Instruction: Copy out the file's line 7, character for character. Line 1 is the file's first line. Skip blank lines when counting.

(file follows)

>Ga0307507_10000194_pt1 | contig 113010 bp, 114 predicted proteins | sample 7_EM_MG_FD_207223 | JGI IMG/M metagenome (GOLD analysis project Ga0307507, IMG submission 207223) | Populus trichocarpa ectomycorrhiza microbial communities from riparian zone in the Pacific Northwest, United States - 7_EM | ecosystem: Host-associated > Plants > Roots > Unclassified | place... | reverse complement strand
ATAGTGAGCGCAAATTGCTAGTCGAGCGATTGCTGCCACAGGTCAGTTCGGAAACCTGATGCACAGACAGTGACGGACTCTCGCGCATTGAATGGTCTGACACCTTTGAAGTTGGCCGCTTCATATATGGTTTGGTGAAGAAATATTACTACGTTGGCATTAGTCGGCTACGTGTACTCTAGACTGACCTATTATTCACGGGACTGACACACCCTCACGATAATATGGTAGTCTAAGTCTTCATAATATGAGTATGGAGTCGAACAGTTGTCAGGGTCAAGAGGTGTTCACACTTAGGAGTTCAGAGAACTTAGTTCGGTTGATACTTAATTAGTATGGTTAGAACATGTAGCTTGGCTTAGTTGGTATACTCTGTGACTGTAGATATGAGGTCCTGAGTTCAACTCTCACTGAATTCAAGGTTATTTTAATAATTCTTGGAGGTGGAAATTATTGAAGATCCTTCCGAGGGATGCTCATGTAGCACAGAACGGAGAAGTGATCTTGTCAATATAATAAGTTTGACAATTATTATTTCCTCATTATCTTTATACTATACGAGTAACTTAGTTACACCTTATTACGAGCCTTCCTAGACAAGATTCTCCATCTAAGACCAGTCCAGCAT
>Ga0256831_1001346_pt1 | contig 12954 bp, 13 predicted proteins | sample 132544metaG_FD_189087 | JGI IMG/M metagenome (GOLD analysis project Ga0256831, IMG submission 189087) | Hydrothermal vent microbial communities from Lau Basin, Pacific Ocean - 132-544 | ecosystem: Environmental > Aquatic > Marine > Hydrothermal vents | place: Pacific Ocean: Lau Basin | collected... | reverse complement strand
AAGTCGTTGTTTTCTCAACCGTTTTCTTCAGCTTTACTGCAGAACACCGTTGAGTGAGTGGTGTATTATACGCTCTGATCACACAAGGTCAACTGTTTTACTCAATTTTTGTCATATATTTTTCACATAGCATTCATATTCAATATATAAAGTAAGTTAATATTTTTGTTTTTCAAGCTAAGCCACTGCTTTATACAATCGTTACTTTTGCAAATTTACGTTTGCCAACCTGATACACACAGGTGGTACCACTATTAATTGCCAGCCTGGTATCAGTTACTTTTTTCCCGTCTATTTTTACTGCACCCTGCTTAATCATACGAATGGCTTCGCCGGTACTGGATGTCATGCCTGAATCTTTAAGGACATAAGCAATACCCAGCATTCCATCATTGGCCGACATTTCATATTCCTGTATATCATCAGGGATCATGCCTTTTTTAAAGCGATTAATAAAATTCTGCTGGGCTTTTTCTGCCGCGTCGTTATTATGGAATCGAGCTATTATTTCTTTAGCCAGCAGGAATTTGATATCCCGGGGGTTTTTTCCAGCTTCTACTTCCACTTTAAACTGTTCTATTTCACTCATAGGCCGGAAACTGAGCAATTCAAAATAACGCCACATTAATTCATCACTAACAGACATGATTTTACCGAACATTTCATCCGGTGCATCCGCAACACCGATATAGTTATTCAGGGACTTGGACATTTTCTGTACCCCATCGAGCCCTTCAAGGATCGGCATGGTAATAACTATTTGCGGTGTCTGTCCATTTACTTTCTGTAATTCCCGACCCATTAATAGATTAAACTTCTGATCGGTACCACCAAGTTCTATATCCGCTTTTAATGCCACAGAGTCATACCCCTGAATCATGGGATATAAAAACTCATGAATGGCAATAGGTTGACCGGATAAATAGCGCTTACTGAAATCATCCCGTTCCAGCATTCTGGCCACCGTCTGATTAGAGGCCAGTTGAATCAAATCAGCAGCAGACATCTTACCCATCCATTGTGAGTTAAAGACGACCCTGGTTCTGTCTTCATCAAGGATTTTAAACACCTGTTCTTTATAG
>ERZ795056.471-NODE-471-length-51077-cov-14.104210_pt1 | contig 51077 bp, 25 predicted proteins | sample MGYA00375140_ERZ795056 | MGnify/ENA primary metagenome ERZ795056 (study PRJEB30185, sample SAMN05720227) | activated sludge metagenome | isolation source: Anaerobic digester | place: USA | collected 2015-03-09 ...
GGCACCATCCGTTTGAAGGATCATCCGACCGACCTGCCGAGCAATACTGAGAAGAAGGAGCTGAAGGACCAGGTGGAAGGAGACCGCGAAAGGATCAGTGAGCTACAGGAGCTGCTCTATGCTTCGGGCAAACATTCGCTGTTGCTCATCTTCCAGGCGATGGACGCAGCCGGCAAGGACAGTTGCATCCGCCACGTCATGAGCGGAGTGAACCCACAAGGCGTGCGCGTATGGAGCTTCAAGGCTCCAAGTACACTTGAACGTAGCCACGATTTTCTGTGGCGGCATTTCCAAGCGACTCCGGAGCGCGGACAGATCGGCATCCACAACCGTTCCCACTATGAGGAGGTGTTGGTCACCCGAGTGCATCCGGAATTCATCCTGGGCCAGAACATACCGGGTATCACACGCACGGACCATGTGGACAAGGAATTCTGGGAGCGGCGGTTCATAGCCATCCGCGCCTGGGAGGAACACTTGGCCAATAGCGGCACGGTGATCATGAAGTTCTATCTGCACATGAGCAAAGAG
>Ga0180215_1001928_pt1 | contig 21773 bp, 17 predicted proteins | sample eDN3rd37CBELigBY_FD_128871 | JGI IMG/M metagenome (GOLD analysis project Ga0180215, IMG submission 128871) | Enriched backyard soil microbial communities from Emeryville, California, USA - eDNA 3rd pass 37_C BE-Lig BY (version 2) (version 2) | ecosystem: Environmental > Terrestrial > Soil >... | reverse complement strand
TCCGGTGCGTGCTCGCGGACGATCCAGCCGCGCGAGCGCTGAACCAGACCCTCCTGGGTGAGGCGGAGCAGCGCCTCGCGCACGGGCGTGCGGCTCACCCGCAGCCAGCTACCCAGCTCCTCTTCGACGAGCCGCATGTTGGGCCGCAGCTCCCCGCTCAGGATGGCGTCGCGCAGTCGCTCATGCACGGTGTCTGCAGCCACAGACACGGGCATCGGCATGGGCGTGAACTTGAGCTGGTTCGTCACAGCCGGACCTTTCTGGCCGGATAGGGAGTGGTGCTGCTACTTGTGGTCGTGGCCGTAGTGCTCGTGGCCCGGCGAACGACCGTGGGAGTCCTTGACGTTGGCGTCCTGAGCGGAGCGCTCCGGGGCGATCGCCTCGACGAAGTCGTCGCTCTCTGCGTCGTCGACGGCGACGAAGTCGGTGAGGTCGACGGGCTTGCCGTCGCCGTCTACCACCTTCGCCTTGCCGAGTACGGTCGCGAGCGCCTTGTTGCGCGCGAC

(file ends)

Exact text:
>Ga0180215_1001928_pt1 | contig 21773 bp, 17 predicted proteins | sample eDN3rd37CBELigBY_FD_128871 | JGI IMG/M metagenome (GOLD analysis project Ga0180215, IMG submission 128871) | Enriched backyard soil microbial communities from Emeryville, California, USA - eDNA 3rd pass 37_C BE-Lig BY (version 2) (version 2) | ecosystem: Environmental > Terrestrial > Soil >... | reverse complement strand